The new Mac mini's software bundle includes the next generation of Apple's Front Row media experience allowing music, photos and videos to be controlled from across the room using the Apple Remote. With the latest version of Front Row, users can access shared iTunes playlists, iPhoto libraries and video throughout their home via Bonjour, Apple's zero configuration wireless networking built into Mac OS X. Also included of course is iLife '06 with the latest versions of iPhoto, iMovie HD, iDVD, GarageBand, plus iWeb, a new iLife application for creating Websites with photos, blogs and Podcasts and publish them on .Mac. All the iLife '06 applications are Universal Binary applications that run natively on Intel-based machines.

The 1.5 GHz Mac mini, for a suggested retail price of $599 (US), includes:

* 1.5 GHz Intel Core Solo processor;
* 512MB of 667 MHz DDR2 SDRAM, expandable up to 2GB;
* a slot-load Combo (DVD-ROM/CD-RW) drive;
* 60GB Serial ATA hard drive running at 5400 rpm;
* Intel GMA950 graphics processor;
* built-in AirPort Extreme wireless networking & Bluetooth 2.0+EDR;
* Gigabit Ethernet (10/100/1000 BASE-T);
* four USB 2.0 ports;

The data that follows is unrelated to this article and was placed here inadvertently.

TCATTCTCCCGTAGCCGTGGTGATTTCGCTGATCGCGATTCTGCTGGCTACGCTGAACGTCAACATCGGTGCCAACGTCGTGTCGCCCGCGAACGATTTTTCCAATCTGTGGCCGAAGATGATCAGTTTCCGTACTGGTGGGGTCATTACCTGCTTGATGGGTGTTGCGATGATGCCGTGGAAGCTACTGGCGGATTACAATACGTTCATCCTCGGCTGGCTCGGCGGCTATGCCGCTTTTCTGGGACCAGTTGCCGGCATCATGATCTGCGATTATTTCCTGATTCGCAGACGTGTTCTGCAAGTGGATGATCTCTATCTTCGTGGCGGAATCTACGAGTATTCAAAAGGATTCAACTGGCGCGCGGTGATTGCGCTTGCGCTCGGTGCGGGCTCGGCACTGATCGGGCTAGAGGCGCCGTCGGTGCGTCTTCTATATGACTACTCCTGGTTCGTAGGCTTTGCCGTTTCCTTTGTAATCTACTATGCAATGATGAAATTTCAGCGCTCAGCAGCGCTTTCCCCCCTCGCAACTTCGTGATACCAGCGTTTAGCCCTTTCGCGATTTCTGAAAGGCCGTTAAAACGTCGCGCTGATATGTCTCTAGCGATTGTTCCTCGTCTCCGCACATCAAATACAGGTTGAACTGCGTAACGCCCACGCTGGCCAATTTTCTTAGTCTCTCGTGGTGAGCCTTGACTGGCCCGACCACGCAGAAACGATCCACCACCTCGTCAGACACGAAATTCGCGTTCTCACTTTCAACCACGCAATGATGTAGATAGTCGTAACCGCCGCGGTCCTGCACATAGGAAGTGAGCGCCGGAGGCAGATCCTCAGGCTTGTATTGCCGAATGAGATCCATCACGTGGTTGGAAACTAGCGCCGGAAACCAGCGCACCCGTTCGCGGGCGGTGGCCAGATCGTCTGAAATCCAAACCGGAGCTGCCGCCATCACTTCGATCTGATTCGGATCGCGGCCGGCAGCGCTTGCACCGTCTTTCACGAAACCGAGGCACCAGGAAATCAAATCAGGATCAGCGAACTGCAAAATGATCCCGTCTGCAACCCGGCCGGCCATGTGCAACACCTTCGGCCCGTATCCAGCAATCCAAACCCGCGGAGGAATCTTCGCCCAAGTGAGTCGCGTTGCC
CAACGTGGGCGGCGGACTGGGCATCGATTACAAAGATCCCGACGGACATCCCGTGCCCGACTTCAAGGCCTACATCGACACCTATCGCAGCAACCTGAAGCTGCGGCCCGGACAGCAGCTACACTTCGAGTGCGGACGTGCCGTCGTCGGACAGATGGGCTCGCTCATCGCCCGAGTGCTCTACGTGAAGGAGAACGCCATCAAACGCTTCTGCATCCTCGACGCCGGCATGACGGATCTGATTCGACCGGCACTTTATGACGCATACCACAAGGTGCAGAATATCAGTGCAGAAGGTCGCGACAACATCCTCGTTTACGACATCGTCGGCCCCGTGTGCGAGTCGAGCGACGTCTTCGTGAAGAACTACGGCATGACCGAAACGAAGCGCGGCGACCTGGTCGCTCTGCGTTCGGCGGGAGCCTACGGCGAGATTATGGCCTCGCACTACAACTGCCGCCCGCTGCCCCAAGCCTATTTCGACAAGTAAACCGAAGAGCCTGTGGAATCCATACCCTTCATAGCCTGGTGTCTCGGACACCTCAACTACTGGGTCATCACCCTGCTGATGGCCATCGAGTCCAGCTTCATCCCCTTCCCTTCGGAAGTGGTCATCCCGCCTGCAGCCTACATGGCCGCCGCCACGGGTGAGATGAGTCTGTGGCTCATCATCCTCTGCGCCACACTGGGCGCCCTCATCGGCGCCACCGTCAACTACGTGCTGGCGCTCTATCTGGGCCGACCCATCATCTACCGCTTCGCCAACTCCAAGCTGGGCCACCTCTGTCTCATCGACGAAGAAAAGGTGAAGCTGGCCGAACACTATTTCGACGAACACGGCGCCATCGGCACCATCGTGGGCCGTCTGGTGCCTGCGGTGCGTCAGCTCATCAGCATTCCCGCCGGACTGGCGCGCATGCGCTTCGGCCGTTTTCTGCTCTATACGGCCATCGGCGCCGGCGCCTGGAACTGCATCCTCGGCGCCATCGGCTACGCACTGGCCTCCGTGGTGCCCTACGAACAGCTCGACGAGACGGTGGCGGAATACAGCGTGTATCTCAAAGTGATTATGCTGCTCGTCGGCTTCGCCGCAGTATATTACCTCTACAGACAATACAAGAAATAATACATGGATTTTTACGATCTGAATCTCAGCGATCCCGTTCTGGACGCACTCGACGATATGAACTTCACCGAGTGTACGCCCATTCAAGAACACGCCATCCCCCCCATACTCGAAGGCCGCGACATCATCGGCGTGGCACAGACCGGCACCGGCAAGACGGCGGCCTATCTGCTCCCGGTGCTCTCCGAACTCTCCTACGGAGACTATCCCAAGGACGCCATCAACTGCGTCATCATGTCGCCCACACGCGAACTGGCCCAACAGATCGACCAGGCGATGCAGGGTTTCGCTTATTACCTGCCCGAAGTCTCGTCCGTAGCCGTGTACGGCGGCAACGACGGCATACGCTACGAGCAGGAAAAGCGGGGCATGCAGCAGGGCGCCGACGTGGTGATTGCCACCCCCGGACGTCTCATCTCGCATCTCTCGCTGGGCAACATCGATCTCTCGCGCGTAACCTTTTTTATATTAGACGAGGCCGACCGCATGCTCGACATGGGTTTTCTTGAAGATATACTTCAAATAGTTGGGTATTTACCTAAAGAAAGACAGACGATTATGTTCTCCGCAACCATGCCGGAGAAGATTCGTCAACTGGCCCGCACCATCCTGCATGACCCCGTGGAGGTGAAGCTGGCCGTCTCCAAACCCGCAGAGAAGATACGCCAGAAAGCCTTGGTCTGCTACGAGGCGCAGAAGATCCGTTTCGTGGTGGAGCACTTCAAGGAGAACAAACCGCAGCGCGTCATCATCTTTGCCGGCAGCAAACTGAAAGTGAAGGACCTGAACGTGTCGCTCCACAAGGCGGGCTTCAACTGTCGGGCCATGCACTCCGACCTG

* one audio line in and one audio line out port, each supporting both optical digital and analog;
* DVI-out port for external display (VGA-out adapter included, Composite/S-Video out adapter sold separately); and
* the infrared Apple Remote.

The 1.66 GHz Mac mini, for a suggested retail price of $799 (US), includes:

* 1.66 GHz Intel Core Duo processor;
* 512MB of 667 MHz DDR2 SDRAM expandable up to 2GB;
* a slot-load 8x SuperDrive with double-layer support (DVD+R DL/DVD±RW/CD-RW);
* 80GB Serial ATA hard drive running at 5400 rpm;
* Intel GMA950 graphics processor;
* built-in AirPort Extreme wireless networking & Bluetooth 2.0+EDR;
* Gigabit Ethernet (10/100/1000 BASE-T);
* four USB 2.0 ports;
* one audio line in and one audio line out port, each supporting both optical digital and analog;
* DVI-out port for external display (VGA-out adapter included, Composite/S-Video out adapter sold separately); and
* the infrared Apple Remote.

Build-to-order options and accessories include up to 2GB DDR2 SDRAM, 80GB, 100GB and 120GB Serial ATA hard drives, iWork '06 (pre-installed), AirPort Express and AirPort Extreme Base Station, Apple Wireless Keyboard, Apple Wireless Mouse, Apple USB Modem and the AppleCare Protection Plan.

At these prices, is the mini a real value? Remember that if you aren't using the mini as a CPU upgrade from an existing system, you will also need a monitor, keyboard, and mouse.

Applelinks reader Peter Vanacore sent along this real-world price comparison of a Mac mini with a 20" Intel iMac:

Take a look:

Apple Cinema Display (20" flat panel) $799.00
Mac mini 1.66 GHz Intel Core Duo
Accessory kit
SuperDrive 8x (DVD+R DL/DVD±RW/CD-RW)
Intel GMA950 with 64MB shared memory